BJ: Yeah. But I really liked it, and I really liked having something to keep me occupied and work towards, to learn more about. So when the next year rolled around, I wanted to get something else to learn about, and I thought this would be a good idea. It’s been really fun!
AO: So getting down to the very basics of what we’re talking about, what is a podcast? 

BJ: So I never really listened to podcasts – I wasn’t one of those kids who grew up on NPR. So I’m pretty new to the podcasting world. I’m kind of discovering it as I’m writing. But a podcast is basically an audio file that you can listen to, an audio show, that you can listen to on your phone. It’s a good way to fit in learning about different topics while you’re pretty much doing anything, because you can listen to it on the go. And it’s definitely had a big resurgence in the past few years. Audio, radio, broadcasting. Audio in general is definitely something that people have been focussing on more, so I think I caught it on the upswing.

AO: Definitely. And so you said you didn’t grow up listening to podcasts – what was the podcast that made you fall in love with them? 

BJ: I have a few, but definitely the one that made me fall in love with the medium of audio specifically was Radiolab, which is kind of everyone’s gateway into podcasts, but they’re so good. Just the way that they craft stories. I remember, I listened to the ‘Colors’ one that my friend told me to listen to at college, and it was so incredible. I was walking around listening to it and just looking around, and I remember thinking that it was a whole new way of looking at things. At college, I spent a lot of time walking around or going on runs and listening to podcasts. And I love being able to use my time in a different way, learn more about things and hear about things that I would never have the time to listen to otherwise. And it can be so beautiful and cool.

So yeah, Radiolab for sure, and then, I mean, I love This American Life. I’m also really liking a lot of the indie podcasts lately. It’s really cool to see what people are trying to do now that it’s kind of a medium that people are focussing more on.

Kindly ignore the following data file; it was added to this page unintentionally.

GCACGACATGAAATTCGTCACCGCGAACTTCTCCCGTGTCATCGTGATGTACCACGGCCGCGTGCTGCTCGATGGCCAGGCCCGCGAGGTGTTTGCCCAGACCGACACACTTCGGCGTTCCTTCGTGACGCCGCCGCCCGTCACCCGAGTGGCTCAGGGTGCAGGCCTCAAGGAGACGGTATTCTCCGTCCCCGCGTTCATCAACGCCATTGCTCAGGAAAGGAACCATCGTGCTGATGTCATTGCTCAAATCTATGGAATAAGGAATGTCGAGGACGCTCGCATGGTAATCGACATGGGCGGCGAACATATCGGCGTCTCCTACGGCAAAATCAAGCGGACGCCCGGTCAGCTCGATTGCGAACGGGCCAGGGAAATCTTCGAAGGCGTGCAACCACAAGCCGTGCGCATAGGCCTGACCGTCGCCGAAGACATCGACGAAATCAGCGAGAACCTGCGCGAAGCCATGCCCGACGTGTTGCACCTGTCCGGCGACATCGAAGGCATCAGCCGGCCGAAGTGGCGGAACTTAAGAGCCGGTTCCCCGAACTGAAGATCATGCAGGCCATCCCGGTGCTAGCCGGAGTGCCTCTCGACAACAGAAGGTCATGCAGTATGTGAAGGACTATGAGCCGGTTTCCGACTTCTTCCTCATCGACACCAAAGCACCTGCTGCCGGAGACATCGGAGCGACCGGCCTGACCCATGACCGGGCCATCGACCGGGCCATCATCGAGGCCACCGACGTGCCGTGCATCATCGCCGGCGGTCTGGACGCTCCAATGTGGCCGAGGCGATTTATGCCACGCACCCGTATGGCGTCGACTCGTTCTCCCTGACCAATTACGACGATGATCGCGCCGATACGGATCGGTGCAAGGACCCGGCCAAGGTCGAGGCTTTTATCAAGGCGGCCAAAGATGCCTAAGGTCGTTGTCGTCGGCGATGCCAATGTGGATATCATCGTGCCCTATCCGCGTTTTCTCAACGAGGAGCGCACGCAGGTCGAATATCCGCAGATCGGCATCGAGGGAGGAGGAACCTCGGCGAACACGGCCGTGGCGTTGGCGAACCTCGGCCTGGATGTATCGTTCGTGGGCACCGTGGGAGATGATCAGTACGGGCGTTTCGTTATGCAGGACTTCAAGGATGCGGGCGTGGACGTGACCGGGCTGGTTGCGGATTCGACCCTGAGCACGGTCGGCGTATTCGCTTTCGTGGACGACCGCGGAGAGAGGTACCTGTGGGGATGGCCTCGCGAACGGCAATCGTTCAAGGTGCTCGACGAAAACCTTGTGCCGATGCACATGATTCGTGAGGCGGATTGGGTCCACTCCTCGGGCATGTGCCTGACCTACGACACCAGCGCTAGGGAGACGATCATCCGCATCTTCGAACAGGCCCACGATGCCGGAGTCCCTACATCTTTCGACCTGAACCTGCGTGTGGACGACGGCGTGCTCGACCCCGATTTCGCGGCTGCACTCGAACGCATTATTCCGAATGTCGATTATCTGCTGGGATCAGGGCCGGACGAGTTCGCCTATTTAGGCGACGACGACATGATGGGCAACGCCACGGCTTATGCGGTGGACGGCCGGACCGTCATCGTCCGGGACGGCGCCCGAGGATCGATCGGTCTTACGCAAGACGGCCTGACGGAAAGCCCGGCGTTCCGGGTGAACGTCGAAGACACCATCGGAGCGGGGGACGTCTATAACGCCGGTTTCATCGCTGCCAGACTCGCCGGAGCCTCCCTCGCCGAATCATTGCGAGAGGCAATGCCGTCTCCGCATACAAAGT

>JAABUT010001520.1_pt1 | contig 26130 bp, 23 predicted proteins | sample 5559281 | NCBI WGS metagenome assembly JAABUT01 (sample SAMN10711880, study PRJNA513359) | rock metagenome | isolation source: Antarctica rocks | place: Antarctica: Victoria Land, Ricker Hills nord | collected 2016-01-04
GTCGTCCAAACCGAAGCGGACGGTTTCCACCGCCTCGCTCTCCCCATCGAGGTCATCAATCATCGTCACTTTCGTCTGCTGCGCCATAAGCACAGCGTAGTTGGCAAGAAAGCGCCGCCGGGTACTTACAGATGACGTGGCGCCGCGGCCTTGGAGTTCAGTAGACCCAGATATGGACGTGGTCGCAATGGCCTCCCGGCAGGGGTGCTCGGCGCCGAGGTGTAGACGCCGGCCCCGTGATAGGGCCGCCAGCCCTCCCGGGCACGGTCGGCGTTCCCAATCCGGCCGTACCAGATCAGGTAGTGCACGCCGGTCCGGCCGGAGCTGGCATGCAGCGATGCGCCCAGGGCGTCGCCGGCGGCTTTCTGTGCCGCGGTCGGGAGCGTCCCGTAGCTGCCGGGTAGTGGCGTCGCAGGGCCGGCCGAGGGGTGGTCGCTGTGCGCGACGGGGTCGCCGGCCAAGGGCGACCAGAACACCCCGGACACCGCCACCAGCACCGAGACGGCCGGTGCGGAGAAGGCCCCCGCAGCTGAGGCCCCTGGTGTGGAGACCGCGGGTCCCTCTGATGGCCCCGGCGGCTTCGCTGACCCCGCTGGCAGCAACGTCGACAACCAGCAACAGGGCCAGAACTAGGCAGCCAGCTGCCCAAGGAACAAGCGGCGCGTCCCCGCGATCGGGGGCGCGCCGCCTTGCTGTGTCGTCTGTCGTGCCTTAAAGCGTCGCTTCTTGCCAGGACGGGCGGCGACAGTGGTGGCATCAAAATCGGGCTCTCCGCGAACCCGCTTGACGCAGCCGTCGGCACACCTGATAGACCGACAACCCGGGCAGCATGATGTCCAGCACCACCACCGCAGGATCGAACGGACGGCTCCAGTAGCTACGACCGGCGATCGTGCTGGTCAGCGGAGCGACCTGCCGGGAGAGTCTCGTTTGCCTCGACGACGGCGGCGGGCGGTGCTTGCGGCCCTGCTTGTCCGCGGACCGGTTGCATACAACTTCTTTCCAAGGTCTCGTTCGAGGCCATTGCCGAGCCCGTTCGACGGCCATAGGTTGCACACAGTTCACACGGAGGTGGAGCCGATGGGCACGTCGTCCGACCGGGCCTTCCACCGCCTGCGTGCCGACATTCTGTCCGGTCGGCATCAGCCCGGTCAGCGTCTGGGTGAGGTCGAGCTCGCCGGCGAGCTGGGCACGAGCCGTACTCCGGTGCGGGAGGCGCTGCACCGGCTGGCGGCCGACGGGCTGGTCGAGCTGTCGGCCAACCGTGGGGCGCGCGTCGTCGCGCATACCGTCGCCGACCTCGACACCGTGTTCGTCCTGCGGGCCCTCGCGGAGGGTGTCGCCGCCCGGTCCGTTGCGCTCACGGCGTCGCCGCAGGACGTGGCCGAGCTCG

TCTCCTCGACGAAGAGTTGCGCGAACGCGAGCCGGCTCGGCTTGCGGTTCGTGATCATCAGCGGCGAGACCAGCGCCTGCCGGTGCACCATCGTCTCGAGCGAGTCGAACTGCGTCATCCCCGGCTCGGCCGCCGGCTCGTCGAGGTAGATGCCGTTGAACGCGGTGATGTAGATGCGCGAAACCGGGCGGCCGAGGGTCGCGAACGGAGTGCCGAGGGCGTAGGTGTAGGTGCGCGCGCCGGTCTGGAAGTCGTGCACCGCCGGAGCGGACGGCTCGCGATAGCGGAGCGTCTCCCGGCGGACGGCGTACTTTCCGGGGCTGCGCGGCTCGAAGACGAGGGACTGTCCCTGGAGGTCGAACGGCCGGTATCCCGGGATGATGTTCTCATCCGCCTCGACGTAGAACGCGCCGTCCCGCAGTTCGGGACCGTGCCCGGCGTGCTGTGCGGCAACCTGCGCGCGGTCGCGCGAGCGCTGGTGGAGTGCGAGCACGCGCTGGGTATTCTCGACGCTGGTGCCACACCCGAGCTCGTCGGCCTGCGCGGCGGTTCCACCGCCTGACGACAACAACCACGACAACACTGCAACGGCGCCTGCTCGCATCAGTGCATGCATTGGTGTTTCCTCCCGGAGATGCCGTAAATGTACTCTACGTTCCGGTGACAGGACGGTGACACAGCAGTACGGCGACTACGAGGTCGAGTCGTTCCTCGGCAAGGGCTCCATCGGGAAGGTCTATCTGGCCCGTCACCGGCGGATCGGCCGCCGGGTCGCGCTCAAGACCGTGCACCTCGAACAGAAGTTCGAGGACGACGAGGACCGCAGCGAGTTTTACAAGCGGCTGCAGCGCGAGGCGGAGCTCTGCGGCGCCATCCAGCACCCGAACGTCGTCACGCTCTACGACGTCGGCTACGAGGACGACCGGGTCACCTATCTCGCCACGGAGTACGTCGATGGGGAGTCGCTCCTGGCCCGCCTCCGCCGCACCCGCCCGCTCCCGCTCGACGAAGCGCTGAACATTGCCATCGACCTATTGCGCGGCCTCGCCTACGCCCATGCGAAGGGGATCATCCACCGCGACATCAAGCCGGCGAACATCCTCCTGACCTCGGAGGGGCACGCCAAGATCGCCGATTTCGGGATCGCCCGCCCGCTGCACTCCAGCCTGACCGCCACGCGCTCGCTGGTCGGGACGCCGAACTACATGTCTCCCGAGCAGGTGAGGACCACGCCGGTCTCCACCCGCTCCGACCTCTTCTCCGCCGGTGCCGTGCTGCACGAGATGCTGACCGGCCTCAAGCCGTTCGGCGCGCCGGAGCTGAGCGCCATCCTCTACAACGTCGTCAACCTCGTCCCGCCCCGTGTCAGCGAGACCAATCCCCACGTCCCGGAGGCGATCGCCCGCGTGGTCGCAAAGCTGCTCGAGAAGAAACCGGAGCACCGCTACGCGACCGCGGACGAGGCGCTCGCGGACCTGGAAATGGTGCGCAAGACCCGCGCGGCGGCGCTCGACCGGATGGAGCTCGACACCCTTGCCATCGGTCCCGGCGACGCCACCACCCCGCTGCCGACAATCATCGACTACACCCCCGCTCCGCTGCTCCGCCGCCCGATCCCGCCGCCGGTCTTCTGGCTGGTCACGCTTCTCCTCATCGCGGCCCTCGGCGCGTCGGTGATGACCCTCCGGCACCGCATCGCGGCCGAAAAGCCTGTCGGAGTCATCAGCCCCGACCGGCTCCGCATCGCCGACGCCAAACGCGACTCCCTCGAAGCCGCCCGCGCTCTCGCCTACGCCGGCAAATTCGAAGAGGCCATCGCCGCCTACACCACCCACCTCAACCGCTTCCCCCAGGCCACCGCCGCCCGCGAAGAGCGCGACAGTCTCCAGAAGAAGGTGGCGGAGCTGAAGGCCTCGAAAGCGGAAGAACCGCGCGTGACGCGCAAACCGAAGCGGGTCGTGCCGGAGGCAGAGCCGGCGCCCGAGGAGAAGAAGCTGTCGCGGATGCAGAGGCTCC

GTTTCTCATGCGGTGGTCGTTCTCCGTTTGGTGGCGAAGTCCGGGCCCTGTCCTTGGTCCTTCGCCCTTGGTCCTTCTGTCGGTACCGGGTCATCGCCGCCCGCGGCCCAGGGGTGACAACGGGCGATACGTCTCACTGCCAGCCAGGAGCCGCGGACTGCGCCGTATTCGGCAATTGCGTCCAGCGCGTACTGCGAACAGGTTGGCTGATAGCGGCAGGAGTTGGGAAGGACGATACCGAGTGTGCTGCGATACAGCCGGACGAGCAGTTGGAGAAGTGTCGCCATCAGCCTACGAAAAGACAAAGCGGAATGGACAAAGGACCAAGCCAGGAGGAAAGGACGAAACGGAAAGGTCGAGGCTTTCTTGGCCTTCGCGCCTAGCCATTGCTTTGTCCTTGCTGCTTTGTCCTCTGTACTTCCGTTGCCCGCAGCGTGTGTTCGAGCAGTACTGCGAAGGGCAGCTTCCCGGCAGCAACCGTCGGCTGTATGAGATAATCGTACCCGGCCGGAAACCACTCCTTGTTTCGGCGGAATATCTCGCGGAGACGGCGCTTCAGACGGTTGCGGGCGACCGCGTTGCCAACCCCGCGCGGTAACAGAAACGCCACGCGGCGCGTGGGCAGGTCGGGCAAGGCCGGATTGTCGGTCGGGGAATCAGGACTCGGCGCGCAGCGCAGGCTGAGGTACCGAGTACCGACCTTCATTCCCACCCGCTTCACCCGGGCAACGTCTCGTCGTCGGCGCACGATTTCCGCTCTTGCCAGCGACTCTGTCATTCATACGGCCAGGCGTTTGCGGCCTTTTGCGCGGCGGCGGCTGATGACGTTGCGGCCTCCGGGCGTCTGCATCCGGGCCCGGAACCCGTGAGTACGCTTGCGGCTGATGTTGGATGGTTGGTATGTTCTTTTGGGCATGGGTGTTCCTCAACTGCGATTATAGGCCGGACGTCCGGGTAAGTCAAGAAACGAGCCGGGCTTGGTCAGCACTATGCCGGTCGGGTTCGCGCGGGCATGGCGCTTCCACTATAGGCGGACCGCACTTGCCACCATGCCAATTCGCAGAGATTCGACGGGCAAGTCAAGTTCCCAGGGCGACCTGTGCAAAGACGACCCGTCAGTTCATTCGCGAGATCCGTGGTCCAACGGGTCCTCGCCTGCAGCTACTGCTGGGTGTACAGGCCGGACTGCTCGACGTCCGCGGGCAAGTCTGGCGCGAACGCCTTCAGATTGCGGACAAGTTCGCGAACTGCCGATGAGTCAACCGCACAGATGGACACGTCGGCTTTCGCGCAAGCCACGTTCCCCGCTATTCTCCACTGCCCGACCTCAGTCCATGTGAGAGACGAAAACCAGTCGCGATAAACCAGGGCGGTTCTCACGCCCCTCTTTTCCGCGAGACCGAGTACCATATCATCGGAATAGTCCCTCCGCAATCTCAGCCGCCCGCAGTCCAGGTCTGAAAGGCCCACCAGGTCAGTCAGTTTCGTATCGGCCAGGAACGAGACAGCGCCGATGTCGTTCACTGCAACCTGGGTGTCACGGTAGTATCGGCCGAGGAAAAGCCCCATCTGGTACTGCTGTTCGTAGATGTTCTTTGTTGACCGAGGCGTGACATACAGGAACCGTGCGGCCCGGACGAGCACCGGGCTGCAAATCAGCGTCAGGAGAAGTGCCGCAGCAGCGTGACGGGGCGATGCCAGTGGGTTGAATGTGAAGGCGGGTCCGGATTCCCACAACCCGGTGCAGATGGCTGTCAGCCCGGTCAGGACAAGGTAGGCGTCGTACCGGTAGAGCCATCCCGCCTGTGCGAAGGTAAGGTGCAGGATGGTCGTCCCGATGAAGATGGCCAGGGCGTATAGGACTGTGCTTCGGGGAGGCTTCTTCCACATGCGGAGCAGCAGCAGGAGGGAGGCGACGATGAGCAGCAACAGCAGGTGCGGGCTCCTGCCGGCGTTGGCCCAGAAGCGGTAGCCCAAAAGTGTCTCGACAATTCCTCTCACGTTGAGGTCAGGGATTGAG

AO: And so what do you think makes a good podcast? What makes a show really work?

BJ: I don’t know, I think about that a lot. I was listening to the new one by Jessica Abel – she wrote this really cool book called ‘Out on the Wire’, and it’s about what makes a good story, and what makes a good audio story. It’s been turned into a podcast, and the one she had today was all about that, about crafting a story. I think that having it all thought out, and having a good story arc and something that makes people pay attention and wonder what’s going to happen next – they talk about the ‘driveway moments’, where you’re sitting and waiting to hear what happens. But I also enjoy things that don’t have much of an arc, you know, that are just talking and conversations or interviews. So I think there’s not a hard rule, as long as it’s thoughtful and interesting and something that you would want to spend time listening to.

AO: Have you ever been involved in audio production? Is that a thing that you’re interested in doing?

BJ: It’s definitely something I’m interested in doing – I live in Portland, Maine right now, and the Salt Institute for Documentary Studies is here, which is a sort of spinoff of Transom, which is an audio workshop. I took one of their audio storytelling courses, a week-long intensive. So that was my first foray into learning about what it takes to actually make a story, and walk around with a microphone and headphones, and stick a big microphone in peoples’ faces –